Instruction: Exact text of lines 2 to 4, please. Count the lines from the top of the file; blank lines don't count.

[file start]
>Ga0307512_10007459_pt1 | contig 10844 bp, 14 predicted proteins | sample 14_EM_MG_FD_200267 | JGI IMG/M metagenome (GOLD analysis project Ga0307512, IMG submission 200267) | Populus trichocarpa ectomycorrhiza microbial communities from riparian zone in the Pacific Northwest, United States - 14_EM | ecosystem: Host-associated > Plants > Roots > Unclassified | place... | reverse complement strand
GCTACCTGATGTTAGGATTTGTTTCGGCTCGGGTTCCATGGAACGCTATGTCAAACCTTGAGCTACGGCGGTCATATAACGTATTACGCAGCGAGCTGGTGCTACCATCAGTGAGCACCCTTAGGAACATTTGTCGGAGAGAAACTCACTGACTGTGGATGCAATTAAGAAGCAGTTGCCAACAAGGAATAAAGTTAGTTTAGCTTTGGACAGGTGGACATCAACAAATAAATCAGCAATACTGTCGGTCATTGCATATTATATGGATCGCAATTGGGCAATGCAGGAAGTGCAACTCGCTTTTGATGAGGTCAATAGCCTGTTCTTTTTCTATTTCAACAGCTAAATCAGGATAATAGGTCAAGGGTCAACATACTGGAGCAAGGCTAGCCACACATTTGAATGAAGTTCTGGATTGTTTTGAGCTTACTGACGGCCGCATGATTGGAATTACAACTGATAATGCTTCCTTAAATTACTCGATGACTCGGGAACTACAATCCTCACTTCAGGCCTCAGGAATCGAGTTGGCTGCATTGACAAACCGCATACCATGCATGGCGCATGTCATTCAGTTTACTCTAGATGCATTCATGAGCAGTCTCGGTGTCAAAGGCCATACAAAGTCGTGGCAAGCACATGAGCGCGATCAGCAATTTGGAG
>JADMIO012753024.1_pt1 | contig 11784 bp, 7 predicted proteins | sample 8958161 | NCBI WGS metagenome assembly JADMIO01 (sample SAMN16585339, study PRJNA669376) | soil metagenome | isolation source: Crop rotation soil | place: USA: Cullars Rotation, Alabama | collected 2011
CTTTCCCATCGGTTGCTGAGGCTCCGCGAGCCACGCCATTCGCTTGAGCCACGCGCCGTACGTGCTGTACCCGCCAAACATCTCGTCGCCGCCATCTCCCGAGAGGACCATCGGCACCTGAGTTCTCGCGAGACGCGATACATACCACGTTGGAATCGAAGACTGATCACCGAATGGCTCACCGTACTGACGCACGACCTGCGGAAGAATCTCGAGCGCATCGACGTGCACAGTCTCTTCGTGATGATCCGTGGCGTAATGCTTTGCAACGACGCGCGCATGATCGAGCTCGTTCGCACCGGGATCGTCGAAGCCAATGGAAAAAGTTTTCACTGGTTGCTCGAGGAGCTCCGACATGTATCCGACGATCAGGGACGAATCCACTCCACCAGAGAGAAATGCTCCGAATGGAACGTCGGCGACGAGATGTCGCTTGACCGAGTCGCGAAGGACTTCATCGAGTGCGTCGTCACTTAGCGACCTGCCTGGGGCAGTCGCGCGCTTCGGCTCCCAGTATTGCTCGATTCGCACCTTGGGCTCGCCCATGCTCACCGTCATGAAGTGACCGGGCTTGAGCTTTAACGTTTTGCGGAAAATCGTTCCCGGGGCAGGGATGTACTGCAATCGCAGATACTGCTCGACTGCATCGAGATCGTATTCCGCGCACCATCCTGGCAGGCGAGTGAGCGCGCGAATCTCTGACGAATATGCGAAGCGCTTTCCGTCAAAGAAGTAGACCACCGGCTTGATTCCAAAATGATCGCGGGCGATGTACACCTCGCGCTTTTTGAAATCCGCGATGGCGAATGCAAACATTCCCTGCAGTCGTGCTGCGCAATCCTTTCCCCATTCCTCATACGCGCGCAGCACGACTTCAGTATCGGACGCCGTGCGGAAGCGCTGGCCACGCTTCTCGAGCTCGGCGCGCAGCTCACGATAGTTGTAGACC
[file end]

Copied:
GCTACCTGATGTTAGGATTTGTTTCGGCTCGGGTTCCATGGAACGCTATGTCAAACCTTGAGCTACGGCGGTCATATAACGTATTACGCAGCGAGCTGGTGCTACCATCAGTGAGCACCCTTAGGAACATTTGTCGGAGAGAAACTCACTGACTGTGGATGCAATTAAGAAGCAGTTGCCAACAAGGAATAAAGTTAGTTTAGCTTTGGACAGGTGGACATCAACAAATAAATCAGCAATACTGTCGGTCATTGCATATTATATGGATCGCAATTGGGCAATGCAGGAAGTGCAACTCGCTTTTGATGAGGTCAATAGCCTGTTCTTTTTCTATTTCAACAGCTAAATCAGGATAATAGGTCAAGGGTCAACATACTGGAGCAAGGCTAGCCACACATTTGAATGAAGTTCTGGATTGTTTTGAGCTTACTGACGGCCGCATGATTGGAATTACAACTGATAATGCTTCCTTAAATTACTCGATGACTCGGGAACTACAATCCTCACTTCAGGCCTCAGGAATCGAGTTGGCTGCATTGACAAACCGCATACCATGCATGGCGCATGTCATTCAGTTTACTCTAGATGCATTCATGAGCAGTCTCGGTGTCAAAGGCCATACAAAGTCGTGGCAAGCACATGAGCGCGATCAGCAATTTGGAG
>JADMIO012753024.1_pt1 | contig 11784 bp, 7 predicted proteins | sample 8958161 | NCBI WGS metagenome assembly JADMIO01 (sample SAMN16585339, study PRJNA669376) | soil metagenome | isolation source: Crop rotation soil | place: USA: Cullars Rotation, Alabama | collected 2011
CTTTCCCATCGGTTGCTGAGGCTCCGCGAGCCACGCCATTCGCTTGAGCCACGCGCCGTACGTGCTGTACCCGCCAAACATCTCGTCGCCGCCATCTCCCGAGAGGACCATCGGCACCTGAGTTCTCGCGAGACGCGATACATACCACGTTGGAATCGAAGACTGATCACCGAATGGCTCACCGTACTGACGCACGACCTGCGGAAGAATCTCGAGCGCATCGACGTGCACAGTCTCTTCGTGATGATCCGTGGCGTAATGCTTTGCAACGACGCGCGCATGATCGAGCTCGTTCGCACCGGGATCGTCGAAGCCAATGGAAAAAGTTTTCACTGGTTGCTCGAGGAGCTCCGACATGTATCCGACGATCAGGGACGAATCCACTCCACCAGAGAGAAATGCTCCGAATGGAACGTCGGCGACGAGATGTCGCTTGACCGAGTCGCGAAGGACTTCATCGAGTGCGTCGTCACTTAGCGACCTGCCTGGGGCAGTCGCGCGCTTCGGCTCCCAGTATTGCTCGATTCGCACCTTGGGCTCGCCCATGCTCACCGTCATGAAGTGACCGGGCTTGAGCTTTAACGTTTTGCGGAAAATCGTTCCCGGGGCAGGGATGTACTGCAATCGCAGATACTGCTCGACTGCATCGAGATCGTATTCCGCGCACCATCCTGGCAGGCGAGTGAGCGCGCGAATCTCTGACGAATATGCGAAGCGCTTTCCGTCAAAGAAGTAGACCACCGGCTTGATTCCAAAATGATCGCGGGCGATGTACACCTCGCGCTTTTTGAAATCCGCGATGGCGAATGCAAACATTCCCTGCAGTCGTGCTGCGCAATCCTTTCCCCATTCCTCATACGCGCGCAGCACGACTTCAGTATCGGACGCCGTGCGGAAGCGCTGGCCACGCTTCTCGAGCTCGGCGCGCAGCTCACGATAGTTGTAGACC